I want to turn finally to something which was not mentioned in His Excellency's address—the provision to all Australians of dental health services. The Constitution of this great nation makes the Commonwealth responsible for dental services. This government continues to ignore this obligation. In the growing economy which this country enjoys, and to which the government so often refers, the dental health of Australians should be a right, not a privilege. Older Australians should not have to wait years for dentures or for treatment to ensure that they retain their own teeth throughout their lives. The capacity of young Australians to gain a job in a sales or marketing area should not be dependent on whether their families have been able to access regular care for their teeth.

The tired old argument we have heard from the Howard government ministers and senators opposite is that dental services should be provided by the states. The basis for this argument is constitutionally untenable. This government simply cannot continue to avoid its responsibility in this regard. To do so shifts the responsibility to state governments, forcing them to take funds from services which they have an obligation to provide. Inability to access adequate dental services is a constant concern for my constituents, particularly those on low incomes. The impact on their capacity to retain or gain employment or to engage socially is significant. A government which is sincere in its claim that it wishes to govern in the interests of all Australians should at the minimum fulfil all of its constitutional obligations. This includes the provision of dental services.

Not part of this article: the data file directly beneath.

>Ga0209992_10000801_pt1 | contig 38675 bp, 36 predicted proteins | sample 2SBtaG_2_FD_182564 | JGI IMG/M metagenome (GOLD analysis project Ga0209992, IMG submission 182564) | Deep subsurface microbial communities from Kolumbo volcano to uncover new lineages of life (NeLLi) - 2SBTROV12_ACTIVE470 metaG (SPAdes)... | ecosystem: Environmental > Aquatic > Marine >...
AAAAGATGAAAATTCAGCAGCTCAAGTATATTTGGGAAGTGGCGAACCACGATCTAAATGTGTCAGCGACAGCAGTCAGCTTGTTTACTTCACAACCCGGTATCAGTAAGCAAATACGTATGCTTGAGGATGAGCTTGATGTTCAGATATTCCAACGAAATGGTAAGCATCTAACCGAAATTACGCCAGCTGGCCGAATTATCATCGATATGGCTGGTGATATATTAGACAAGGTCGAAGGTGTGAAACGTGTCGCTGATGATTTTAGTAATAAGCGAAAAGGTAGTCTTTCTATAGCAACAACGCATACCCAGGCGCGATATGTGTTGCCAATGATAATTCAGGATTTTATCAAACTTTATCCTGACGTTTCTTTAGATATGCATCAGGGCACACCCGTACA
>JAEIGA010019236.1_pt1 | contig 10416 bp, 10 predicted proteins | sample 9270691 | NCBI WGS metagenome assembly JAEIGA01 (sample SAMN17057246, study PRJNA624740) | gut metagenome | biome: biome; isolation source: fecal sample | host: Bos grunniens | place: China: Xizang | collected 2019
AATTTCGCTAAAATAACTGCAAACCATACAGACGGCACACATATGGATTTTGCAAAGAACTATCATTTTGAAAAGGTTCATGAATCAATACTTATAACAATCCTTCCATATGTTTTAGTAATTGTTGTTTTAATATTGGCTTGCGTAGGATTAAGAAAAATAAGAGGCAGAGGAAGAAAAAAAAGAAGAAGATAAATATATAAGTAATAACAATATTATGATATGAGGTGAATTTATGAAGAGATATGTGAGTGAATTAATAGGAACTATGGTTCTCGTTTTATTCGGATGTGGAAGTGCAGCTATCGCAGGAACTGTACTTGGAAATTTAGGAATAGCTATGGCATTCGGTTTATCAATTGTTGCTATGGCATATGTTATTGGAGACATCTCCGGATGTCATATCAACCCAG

The Howard government has earned a mandate from the Australian people. We on this side accept that that is the case. But as a responsible opposition we will not waver in ensuring that the government is held to account when it seeks to legislate outside the bounds of the matters which it has openly placed before the electorate. We will be equally vigilant in ensuring that the government fulfils its constitutional obligations towards all Australians. Where there is a better way for the government to implement its promises, we shall not be afraid to advance them. We are about to embark on an interesting journey with the Howard government at the wheel. We must ensure that the course is steered as promised and, more importantly, responsibly so in the best interests of all Australians.